Updated: Oct 23, 2021

Capital Case Round Up

The latest developments in capital cases around the U.S. This page includes brief updates about grants of relief, resentencings, and other important case developments.

Second Ohio Prisoner Taken Off Death Row Under New Serious Mental Illness Law

Oct 22, 2021

A sec­ond Ohio death-row pris­on­er has been resen­tenced to life with­out parole under a new state law that makes indi­vid­u­als who were seri­ous­ly men­tal­ly ill at the time of their crime inel­i­gi­ble for the death penalty. 

Donald Ketterer, who was sen­tenced to death in Butler County in February 2004, was trans­ferred from death row in Ohio’s Chillicothe Correctional Institution on October 6, 2021 to a state prison in Warren County after a Butler County Court of Common Pleas rul­ing in September that vacat­ed his death sen­tence. Ketterer suf­fered from bipo­lar dis­or­der on Feb. 24, 2003, when Lawrence Sanders was mur­dered,” vis­it­ing Judge James Brogan wrote, and because of his bipo­lar dis­or­der, lacked sub­stan­tial capac­i­ty to con­form his con­duct to the require­ments of law.”

The Ohio leg­is­la­ture vot­ed in December 2020 to exempt indi­vid­u­als whose seri­ous men­tal ill­ness sig­nif­i­cant­ly impaired the person’s capac­i­ty to exer­cise ratio­nal judg­ment” at the time of the mur­der in either con­form­ing [his] con­duct to the require­ments of law” or appre­ci­at­ing the nature, con­se­quences, or wrong­ful­ness of [his] con­duct.” The pro­pos­al des­ig­nat­ed cer­tain ill­ness as seri­ous men­tal ill­ness­es, includ­ing schiz­o­phre­nia, schizoaf­fec­tive dis­or­der, bipo­lar dis­or­der, and delu­sion­al disorder. 

Governor Mike DeWine signed the bill on January 9, 2021 and it became law on April 12. Ketterer’s lawyers then filed a post-con­vic­tion motion in July seek­ing to over­turn his death sen­tence, detail­ing his long his­to­ry of men­tal ill­ness. On June 23, 2021, David Braden became the first Oho death-row pris­on­er to have his death sen­tence vacat­ed because of seri­ous men­tal illness.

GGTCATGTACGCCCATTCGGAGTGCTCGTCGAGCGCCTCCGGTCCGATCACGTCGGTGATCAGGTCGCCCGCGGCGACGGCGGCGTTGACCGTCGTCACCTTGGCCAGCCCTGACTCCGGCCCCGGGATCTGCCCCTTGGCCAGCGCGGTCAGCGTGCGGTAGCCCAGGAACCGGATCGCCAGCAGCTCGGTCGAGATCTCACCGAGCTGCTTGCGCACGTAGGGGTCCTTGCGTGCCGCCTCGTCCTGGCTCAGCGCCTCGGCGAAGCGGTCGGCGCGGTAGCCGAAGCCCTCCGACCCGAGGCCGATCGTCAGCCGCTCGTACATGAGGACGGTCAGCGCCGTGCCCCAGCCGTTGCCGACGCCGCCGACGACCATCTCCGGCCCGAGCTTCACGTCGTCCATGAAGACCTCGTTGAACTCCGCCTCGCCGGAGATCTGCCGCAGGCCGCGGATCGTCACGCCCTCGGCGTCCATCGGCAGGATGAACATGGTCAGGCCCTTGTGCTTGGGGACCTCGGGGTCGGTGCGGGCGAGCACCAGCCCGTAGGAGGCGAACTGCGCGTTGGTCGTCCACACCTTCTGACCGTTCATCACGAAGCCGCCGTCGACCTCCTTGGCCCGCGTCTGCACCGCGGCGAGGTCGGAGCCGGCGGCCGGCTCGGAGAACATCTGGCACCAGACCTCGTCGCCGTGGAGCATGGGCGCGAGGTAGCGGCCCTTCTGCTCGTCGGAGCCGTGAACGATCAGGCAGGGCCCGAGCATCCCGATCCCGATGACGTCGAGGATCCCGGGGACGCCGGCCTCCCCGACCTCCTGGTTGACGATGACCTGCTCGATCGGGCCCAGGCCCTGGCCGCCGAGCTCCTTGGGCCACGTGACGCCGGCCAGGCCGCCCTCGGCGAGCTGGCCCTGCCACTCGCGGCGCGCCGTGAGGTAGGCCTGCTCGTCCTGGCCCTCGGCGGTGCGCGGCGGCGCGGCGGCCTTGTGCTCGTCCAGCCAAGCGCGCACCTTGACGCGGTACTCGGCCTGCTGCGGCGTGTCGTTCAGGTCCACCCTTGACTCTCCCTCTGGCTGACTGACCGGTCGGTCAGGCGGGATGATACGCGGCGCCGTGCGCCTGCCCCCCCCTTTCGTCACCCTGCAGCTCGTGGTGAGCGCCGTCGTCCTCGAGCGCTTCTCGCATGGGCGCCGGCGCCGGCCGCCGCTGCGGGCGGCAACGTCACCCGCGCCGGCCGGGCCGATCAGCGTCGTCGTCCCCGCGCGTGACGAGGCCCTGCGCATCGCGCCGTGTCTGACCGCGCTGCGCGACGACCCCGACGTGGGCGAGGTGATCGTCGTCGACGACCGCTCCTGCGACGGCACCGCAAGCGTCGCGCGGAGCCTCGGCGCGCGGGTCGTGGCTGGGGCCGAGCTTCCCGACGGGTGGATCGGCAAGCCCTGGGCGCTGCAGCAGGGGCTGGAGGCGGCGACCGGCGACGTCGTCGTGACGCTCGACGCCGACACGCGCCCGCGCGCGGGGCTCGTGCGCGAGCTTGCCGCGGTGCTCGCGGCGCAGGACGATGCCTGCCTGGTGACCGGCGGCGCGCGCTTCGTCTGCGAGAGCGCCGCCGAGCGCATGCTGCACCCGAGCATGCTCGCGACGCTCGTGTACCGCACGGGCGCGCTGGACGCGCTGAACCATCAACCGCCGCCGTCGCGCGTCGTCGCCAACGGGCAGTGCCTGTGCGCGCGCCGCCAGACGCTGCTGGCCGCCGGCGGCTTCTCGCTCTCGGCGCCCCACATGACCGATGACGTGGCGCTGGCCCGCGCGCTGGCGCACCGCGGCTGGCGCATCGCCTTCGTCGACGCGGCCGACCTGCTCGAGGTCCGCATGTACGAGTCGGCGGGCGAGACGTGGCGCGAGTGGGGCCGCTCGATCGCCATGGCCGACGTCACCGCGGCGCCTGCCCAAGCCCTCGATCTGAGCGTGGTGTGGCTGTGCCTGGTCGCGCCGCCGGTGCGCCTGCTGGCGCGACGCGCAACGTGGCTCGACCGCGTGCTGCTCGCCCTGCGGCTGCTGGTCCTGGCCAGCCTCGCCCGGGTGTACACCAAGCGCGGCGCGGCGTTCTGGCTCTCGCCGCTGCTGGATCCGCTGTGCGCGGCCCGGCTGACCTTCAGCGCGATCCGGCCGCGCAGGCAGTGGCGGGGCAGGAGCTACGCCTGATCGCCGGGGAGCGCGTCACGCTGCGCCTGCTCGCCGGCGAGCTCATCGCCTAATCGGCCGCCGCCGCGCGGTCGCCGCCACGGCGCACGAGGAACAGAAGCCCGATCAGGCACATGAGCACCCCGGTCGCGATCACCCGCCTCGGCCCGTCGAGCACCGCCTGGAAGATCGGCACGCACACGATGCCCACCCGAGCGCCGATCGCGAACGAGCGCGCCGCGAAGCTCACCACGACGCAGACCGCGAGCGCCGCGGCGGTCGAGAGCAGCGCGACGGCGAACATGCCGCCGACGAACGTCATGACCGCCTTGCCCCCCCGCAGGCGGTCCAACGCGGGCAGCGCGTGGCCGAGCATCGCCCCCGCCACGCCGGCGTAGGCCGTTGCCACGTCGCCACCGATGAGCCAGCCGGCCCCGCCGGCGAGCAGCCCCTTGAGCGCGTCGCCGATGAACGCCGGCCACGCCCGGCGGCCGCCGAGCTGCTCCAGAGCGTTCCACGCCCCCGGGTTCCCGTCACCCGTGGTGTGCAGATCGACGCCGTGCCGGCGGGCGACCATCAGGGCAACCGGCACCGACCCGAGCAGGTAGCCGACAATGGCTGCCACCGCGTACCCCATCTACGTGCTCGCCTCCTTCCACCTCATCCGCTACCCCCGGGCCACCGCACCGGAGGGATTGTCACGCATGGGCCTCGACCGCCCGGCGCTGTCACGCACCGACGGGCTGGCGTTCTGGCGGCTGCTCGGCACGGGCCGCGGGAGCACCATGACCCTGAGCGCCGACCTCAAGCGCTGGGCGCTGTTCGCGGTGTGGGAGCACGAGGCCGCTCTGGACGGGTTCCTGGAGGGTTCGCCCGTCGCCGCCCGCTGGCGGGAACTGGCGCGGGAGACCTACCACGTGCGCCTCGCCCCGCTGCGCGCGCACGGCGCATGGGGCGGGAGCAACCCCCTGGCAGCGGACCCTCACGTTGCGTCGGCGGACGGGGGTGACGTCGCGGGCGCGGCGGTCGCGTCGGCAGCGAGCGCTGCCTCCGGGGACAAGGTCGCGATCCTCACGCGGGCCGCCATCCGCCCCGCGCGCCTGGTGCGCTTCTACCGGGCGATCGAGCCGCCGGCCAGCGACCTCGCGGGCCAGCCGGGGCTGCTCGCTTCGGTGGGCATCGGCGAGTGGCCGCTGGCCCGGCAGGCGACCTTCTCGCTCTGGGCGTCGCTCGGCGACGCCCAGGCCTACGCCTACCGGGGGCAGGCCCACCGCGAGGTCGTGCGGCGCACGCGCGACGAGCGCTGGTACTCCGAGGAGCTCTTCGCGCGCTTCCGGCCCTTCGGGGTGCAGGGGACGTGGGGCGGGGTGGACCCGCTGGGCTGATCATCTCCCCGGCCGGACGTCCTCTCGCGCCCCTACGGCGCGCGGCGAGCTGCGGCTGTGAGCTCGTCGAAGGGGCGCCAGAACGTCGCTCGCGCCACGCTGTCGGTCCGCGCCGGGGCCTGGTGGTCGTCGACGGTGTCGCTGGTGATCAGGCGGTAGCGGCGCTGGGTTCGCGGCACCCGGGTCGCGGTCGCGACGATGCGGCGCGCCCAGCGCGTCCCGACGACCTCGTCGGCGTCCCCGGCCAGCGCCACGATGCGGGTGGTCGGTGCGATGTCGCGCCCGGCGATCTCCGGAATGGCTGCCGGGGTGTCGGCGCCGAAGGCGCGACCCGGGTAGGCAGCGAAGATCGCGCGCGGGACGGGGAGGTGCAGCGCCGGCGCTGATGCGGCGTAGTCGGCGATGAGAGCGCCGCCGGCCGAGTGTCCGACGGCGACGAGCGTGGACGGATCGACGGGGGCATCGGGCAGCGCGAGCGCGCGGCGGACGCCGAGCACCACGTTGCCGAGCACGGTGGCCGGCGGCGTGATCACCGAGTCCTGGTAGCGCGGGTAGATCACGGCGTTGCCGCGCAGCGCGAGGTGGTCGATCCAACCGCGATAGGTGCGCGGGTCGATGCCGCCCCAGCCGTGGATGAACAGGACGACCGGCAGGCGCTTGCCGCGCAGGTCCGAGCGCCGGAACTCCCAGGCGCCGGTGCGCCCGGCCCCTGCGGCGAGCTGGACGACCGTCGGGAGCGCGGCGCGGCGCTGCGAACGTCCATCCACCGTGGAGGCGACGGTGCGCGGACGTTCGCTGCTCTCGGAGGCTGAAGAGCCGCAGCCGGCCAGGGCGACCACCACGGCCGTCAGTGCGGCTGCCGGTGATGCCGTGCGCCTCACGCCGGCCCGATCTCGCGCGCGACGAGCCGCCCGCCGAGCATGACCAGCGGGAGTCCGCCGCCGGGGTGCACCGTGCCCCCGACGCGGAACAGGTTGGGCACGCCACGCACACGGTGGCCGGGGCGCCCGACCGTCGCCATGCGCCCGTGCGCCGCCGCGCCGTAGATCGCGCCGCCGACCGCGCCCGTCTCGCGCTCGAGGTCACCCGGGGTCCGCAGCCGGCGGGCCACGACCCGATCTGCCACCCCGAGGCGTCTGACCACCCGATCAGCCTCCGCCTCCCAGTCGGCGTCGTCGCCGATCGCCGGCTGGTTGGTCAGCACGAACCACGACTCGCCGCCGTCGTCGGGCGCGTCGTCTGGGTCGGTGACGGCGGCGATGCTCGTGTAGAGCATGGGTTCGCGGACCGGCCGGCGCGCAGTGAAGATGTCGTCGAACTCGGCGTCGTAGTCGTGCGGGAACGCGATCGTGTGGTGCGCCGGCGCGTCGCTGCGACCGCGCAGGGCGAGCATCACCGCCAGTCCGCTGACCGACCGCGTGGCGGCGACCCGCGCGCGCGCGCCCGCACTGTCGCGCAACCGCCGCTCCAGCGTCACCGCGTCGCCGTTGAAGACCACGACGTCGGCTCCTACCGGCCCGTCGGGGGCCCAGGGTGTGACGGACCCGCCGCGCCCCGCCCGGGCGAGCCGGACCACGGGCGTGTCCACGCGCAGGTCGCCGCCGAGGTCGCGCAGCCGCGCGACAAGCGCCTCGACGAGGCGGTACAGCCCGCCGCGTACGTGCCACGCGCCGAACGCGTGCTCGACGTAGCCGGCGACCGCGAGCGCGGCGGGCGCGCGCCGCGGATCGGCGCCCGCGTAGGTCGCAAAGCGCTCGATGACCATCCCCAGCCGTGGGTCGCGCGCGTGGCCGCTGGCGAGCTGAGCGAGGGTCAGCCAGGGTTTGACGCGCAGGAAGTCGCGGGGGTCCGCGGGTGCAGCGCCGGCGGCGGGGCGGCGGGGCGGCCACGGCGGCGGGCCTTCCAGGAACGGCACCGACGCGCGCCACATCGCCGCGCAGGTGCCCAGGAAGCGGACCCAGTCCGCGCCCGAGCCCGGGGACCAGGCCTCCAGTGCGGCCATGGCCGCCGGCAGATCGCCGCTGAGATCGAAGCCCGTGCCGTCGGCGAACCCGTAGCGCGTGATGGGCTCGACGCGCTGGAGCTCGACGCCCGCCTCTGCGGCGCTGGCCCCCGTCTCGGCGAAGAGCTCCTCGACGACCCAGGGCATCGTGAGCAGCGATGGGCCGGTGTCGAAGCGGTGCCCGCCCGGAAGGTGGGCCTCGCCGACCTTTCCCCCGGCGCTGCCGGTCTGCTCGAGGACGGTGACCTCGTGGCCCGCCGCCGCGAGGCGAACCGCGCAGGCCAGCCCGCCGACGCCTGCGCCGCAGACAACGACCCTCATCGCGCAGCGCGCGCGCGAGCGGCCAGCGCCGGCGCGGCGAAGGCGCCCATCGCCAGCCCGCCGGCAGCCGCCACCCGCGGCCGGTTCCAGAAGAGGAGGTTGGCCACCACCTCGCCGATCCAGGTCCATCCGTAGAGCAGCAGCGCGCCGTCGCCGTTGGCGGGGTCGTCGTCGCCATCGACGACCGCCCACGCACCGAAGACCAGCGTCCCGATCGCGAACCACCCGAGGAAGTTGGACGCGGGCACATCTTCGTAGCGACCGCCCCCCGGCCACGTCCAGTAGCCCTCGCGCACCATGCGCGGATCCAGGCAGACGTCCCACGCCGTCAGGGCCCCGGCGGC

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Oregon Appellate Court Grants New Trial to Death-Row Prisoner Jesse Johnson, Finding Trial Counsel Failed to Interview Witness Whose Testimony Could Potentially Exonerate Him

Oct 06, 2021

An Oregon appel­late court has grant­ed a new tri­al to death-row pris­on­er Jesse Johnson, find­ing his tri­al coun­sel inef­fec­tive for fail­ing to inter­view a neigh­bor of the homi­cide vic­tim whose eye­wit­ness tes­ti­mo­ny could poten­tial­ly exon­er­ate him of the murder.

On October 6, 2021, a unan­i­mous three-judge pan­el of the Oregon Court of Appeals ruled that Johnson’s tri­al lawyers defi­cient­ly inves­ti­gat­ed the mur­der, fail­ing to speak with Patricia Hubbard, a neigh­bor who lived direct­ly across the street from the vic­tim, Harriet Thompson. Hubbard, the court said, heard and saw events that con­tra­dict­ed the prosecution’s ver­sion of Thompson’s mur­der and exposed racial bias in the Salem police’s inves­ti­ga­tion of the killing. The court also found that tri­al coun­sel had unrea­son­ably failed to speak with anoth­er neigh­bor who had alert­ed police — and lat­er Johnson’s post-con­vic­tion inves­ti­ga­tors — that Hubbard had impor­tant infor­ma­tion about the murder.